We really liked the setting for this; an alternate Earth where a genetic mutation has created the Brothers, a race of wise and generally benign vampires, who helped save the population from a virulent flu epidemic. However, Edgar (Gregory) has broken the Brothers' law and begun feeding on unwilling humans. His brother, Silas (Scott), is sent to stop him, teaming with a policewoman (Burrows) in the hope of preserving the fragile peace between mankind and the vampires, which Edgar has a plan to wreck entirely. The film certainly looks amazing. The era and location is uncertain: zeppelins float in the sky, yet the police have walkie-talkies, and the cinematography feels like a Fritz Lang movie. Truth be told, it's all a little bit distracting.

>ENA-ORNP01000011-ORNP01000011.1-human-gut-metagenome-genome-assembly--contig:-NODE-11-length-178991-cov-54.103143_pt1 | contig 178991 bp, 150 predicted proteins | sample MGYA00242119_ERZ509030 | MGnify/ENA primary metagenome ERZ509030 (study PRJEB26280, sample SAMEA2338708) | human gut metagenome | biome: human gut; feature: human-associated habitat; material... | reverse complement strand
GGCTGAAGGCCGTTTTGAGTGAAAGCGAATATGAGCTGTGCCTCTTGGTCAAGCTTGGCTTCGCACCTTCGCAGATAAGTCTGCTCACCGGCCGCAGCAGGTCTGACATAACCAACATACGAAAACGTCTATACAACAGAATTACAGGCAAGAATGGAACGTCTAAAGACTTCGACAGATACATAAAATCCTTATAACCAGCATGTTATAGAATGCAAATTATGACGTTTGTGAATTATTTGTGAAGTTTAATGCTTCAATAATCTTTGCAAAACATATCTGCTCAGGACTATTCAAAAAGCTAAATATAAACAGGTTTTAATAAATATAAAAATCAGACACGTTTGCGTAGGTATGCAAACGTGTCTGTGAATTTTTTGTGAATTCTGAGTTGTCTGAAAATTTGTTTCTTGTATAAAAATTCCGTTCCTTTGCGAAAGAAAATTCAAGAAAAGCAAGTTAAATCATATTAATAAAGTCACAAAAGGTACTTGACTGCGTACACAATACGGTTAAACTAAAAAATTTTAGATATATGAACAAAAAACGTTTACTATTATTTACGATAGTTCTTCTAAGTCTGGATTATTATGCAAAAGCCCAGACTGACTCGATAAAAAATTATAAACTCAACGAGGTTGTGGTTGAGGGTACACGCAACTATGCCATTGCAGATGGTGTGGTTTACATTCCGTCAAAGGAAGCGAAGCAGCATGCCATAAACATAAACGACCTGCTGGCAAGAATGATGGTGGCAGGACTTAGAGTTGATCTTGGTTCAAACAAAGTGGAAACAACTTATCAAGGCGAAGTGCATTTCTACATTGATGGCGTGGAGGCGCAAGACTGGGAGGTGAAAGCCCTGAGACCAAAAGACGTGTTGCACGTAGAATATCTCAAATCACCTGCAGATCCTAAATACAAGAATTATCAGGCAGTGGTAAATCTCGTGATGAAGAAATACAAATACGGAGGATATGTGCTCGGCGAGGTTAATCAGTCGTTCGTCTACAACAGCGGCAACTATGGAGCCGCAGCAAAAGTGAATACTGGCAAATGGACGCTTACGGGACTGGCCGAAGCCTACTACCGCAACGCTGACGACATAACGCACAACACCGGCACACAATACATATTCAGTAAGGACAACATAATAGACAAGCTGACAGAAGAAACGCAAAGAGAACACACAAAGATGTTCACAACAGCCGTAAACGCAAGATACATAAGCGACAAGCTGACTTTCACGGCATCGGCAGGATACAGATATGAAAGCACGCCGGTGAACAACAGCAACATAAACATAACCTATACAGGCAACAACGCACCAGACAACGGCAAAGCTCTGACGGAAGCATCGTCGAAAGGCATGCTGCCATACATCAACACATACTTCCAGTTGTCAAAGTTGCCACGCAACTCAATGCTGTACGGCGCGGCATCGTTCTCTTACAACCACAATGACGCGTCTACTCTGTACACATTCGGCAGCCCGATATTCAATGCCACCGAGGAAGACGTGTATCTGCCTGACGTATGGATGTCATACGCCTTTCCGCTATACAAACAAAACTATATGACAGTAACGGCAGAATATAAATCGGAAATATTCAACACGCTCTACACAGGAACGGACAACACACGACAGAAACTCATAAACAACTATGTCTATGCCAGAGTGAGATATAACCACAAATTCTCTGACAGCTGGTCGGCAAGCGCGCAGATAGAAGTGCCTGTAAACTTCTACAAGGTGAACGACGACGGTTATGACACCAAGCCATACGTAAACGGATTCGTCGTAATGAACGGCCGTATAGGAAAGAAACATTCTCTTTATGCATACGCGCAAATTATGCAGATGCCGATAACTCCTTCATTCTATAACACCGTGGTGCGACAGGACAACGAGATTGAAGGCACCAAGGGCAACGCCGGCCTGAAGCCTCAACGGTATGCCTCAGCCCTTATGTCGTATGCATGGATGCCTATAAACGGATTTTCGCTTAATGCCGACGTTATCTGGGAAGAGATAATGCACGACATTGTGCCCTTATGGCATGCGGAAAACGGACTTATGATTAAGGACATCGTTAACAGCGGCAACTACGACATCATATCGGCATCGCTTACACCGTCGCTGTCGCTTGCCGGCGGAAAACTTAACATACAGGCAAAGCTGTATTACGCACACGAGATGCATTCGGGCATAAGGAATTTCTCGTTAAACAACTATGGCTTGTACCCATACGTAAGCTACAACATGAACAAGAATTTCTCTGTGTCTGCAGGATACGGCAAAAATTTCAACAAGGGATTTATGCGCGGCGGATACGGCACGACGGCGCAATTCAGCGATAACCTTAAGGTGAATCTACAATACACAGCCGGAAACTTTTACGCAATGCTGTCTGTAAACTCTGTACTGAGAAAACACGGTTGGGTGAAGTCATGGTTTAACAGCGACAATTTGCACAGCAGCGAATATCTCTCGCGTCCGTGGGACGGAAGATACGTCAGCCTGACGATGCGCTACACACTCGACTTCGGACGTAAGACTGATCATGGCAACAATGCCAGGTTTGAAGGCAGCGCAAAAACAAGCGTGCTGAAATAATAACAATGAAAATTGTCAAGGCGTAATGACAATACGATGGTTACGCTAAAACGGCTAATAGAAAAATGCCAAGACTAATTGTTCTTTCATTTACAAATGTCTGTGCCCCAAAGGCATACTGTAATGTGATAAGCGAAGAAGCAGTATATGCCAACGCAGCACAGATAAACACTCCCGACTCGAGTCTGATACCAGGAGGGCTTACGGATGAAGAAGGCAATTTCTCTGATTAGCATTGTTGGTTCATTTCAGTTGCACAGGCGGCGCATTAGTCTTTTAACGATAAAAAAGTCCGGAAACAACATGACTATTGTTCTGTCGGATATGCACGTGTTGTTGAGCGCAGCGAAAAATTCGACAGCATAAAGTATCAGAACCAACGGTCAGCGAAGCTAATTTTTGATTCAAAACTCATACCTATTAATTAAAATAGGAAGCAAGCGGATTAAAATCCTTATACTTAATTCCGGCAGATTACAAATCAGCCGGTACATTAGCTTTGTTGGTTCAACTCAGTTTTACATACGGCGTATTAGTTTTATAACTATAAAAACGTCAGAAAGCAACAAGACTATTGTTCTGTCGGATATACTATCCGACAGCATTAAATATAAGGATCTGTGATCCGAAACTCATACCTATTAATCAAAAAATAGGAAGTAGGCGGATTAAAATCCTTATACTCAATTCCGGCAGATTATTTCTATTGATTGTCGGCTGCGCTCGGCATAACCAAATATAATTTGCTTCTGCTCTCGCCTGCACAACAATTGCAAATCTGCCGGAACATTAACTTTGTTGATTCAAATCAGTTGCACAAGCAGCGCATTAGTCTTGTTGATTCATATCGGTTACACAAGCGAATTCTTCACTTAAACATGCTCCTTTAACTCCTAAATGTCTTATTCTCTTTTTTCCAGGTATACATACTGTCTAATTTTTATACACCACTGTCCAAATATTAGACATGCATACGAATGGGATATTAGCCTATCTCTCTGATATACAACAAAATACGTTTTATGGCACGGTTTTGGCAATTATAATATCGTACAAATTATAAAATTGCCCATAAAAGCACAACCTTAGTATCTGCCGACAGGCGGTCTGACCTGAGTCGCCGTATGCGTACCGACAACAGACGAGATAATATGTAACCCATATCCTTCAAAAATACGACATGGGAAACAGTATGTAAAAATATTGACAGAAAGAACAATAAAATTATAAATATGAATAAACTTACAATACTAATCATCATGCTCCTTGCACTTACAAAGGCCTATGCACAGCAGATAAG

And that might not be a bad thing, since writer Standring struggles to work out quite how he should use the characters and setting, once they have been established. He seems to be going for a more contemplative and intellectual vampire film, which is certainly a credible aim; however, the results never quite achieve this, ending up being more leaden than thoughtful. I never found much reason to attach myself to any of the leads, and while it's a new take on the vampire mythos, there isn't enough conflict to generate drama - if the Brothers are so all-powerful as they are made out to be, then they should be capable of dealing with one renegade, probably without even breaking sweat. Long on atmosphere, short on punch (or bite, if you prefer), I was drifting off to sleep by the end, and feel no particular sense of loss.